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class Test:

    def somemethod(self):
        def write():
            print 'hello'

        write()

x = Test()
x.somemethod()

write() is a function that will be used several times through somemethod(). somemethod() is the only function within the class that will require it's use so it seems silly to define it outside of somemethod(). Closure seems like the way to go.

When I run that code, I get the following error:

TypeError: somemethod() takes exactly 2 arguments (1 given)

What am I doing wrong? Is self getting passed to write()? :/

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My connection to SO got messed up when I was trying to POST. Seems Chrome double POST'd. Sorry >.< –  dave Sep 6 '10 at 5:41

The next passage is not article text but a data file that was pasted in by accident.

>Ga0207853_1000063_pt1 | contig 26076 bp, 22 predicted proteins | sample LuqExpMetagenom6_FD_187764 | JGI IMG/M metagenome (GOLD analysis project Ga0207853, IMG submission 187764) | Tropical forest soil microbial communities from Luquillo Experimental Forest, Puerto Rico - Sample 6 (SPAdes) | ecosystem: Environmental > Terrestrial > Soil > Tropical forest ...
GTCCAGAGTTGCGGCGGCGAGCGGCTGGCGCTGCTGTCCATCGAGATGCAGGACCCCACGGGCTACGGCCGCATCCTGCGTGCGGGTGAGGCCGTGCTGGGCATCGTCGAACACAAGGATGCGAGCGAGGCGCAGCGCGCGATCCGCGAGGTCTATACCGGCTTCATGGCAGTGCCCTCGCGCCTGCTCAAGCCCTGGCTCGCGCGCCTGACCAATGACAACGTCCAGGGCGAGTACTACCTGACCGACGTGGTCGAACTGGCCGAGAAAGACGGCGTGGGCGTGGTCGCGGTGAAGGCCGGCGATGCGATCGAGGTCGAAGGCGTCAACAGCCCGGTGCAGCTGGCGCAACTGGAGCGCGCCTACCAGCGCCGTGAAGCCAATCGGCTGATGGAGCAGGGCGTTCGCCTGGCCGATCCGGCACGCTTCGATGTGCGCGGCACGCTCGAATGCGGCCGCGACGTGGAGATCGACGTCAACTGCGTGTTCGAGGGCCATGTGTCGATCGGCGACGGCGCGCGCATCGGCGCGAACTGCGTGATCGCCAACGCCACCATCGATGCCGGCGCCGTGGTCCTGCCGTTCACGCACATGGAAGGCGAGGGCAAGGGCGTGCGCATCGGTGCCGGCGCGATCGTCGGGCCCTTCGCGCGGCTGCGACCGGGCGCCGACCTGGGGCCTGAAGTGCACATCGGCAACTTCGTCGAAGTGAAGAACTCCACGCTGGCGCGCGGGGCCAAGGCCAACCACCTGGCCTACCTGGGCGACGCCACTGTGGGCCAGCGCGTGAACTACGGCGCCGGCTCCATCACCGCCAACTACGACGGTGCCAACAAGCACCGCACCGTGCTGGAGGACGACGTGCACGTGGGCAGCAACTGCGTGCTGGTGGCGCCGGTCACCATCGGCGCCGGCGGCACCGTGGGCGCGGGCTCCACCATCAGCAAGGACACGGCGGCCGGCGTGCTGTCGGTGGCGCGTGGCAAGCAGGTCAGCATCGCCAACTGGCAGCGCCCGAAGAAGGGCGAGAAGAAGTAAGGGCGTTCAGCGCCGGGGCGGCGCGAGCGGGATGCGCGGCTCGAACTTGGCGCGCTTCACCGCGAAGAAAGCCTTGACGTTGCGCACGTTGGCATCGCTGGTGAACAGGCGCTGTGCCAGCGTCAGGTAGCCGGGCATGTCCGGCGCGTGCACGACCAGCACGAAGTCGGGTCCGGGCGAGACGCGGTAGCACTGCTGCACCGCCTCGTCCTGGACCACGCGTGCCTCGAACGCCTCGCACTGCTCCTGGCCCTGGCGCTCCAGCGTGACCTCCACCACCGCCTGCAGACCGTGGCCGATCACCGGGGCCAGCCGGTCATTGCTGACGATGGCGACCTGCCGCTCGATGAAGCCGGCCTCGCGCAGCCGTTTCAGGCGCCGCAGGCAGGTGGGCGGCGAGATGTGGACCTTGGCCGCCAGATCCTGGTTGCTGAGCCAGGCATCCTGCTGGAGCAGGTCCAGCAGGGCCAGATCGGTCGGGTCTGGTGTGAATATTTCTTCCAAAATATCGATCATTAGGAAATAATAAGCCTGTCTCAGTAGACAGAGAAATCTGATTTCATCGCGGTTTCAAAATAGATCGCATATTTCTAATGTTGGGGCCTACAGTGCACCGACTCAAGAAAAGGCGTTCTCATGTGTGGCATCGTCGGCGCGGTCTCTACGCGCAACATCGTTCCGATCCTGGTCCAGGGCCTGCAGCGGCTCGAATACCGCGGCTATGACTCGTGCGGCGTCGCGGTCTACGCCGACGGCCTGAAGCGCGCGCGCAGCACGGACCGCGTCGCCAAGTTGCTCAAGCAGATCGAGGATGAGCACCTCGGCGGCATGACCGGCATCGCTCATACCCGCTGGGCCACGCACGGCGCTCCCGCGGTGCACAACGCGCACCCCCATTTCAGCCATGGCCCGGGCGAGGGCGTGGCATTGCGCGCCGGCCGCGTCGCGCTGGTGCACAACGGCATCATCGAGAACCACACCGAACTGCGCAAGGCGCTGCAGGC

no worries. I've flagged the questions and one of the dupes will be removed or merged by a moderator shortly. –  BoltClock Sep 6 '10 at 5:48
    
-1 for double post and not cleaning up –  Ivo van der Wijk Sep 6 '10 at 6:02

2 Answers 2

It also works for me:

>>> class Test:
...     def somemethod(self):
...         def write():
...             print 'hello'
...         write()
... 
>>> 
>>> x = Test()
>>> x.somemethod()
hello
>>>     

I think you might be using tabs and spaces, or your identation is wrong

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I find it impossible to reproduce the problem you report:

>>> class Test(object):
...   def somemethod(self):
...     def write():
...       print 'hello'
...     write()
... 
>>> x = Test()
>>> x.somemethod()
hello
>>> 

so I believe you must have done some transcription error, or something. What do you see when you run exactly the code I'm showing here? (Works identically in Python 2.4, 2.5, 2.6, 2.7, on all platforms).

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It seems my bug lied elsewhere... Thanks for clearing my head –  dave Sep 6 '10 at 5:45

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